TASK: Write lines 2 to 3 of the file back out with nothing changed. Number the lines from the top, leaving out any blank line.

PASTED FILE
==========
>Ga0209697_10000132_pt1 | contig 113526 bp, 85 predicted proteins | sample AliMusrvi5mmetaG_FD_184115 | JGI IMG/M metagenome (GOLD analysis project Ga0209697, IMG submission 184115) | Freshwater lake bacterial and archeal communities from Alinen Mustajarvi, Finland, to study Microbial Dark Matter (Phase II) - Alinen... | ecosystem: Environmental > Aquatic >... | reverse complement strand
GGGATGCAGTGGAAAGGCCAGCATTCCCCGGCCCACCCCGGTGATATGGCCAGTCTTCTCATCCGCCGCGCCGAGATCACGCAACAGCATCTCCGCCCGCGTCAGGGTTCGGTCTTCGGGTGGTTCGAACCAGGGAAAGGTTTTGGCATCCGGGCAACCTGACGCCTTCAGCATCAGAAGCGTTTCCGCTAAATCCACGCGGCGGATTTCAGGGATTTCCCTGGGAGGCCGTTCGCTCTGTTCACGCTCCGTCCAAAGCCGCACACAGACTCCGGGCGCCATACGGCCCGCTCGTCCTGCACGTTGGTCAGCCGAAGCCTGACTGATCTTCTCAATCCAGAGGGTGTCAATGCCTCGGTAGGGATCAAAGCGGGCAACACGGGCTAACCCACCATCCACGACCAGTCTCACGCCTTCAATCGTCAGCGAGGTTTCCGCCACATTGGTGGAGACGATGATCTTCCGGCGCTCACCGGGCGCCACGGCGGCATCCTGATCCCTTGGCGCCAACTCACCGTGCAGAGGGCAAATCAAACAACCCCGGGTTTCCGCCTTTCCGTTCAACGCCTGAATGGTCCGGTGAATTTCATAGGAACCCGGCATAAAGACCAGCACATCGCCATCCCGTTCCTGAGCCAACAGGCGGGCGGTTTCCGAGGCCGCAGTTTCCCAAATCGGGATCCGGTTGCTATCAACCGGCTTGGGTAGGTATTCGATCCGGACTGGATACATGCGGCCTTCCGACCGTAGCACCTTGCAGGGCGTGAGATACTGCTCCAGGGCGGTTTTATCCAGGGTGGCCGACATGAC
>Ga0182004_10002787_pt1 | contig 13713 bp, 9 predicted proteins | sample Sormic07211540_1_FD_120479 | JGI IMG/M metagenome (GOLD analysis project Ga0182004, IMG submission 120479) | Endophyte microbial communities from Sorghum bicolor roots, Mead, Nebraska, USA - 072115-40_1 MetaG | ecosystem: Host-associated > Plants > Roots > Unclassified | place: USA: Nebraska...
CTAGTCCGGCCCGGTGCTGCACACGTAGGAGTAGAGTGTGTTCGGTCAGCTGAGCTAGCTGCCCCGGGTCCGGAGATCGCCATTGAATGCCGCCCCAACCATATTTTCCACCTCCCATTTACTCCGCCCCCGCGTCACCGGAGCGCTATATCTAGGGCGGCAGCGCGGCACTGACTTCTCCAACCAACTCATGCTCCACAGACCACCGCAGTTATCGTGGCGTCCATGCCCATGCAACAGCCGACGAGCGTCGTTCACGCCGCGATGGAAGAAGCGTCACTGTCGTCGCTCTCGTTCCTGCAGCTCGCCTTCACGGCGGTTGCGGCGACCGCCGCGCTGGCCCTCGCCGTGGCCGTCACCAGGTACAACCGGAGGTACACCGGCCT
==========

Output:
GGGATGCAGTGGAAAGGCCAGCATTCCCCGGCCCACCCCGGTGATATGGCCAGTCTTCTCATCCGCCGCGCCGAGATCACGCAACAGCATCTCCGCCCGCGTCAGGGTTCGGTCTTCGGGTGGTTCGAACCAGGGAAAGGTTTTGGCATCCGGGCAACCTGACGCCTTCAGCATCAGAAGCGTTTCCGCTAAATCCACGCGGCGGATTTCAGGGATTTCCCTGGGAGGCCGTTCGCTCTGTTCACGCTCCGTCCAAAGCCGCACACAGACTCCGGGCGCCATACGGCCCGCTCGTCCTGCACGTTGGTCAGCCGAAGCCTGACTGATCTTCTCAATCCAGAGGGTGTCAATGCCTCGGTAGGGATCAAAGCGGGCAACACGGGCTAACCCACCATCCACGACCAGTCTCACGCCTTCAATCGTCAGCGAGGTTTCCGCCACATTGGTGGAGACGATGATCTTCCGGCGCTCACCGGGCGCCACGGCGGCATCCTGATCCCTTGGCGCCAACTCACCGTGCAGAGGGCAAATCAAACAACCCCGGGTTTCCGCCTTTCCGTTCAACGCCTGAATGGTCCGGTGAATTTCATAGGAACCCGGCATAAAGACCAGCACATCGCCATCCCGTTCCTGAGCCAACAGGCGGGCGGTTTCCGAGGCCGCAGTTTCCCAAATCGGGATCCGGTTGCTATCAACCGGCTTGGGTAGGTATTCGATCCGGACTGGATACATGCGGCCTTCCGACCGTAGCACCTTGCAGGGCGTGAGATACTGCTCCAGGGCGGTTTTATCCAGGGTGGCCGACATGAC
>Ga0182004_10002787_pt1 | contig 13713 bp, 9 predicted proteins | sample Sormic07211540_1_FD_120479 | JGI IMG/M metagenome (GOLD analysis project Ga0182004, IMG submission 120479) | Endophyte microbial communities from Sorghum bicolor roots, Mead, Nebraska, USA - 072115-40_1 MetaG | ecosystem: Host-associated > Plants > Roots > Unclassified | place: USA: Nebraska...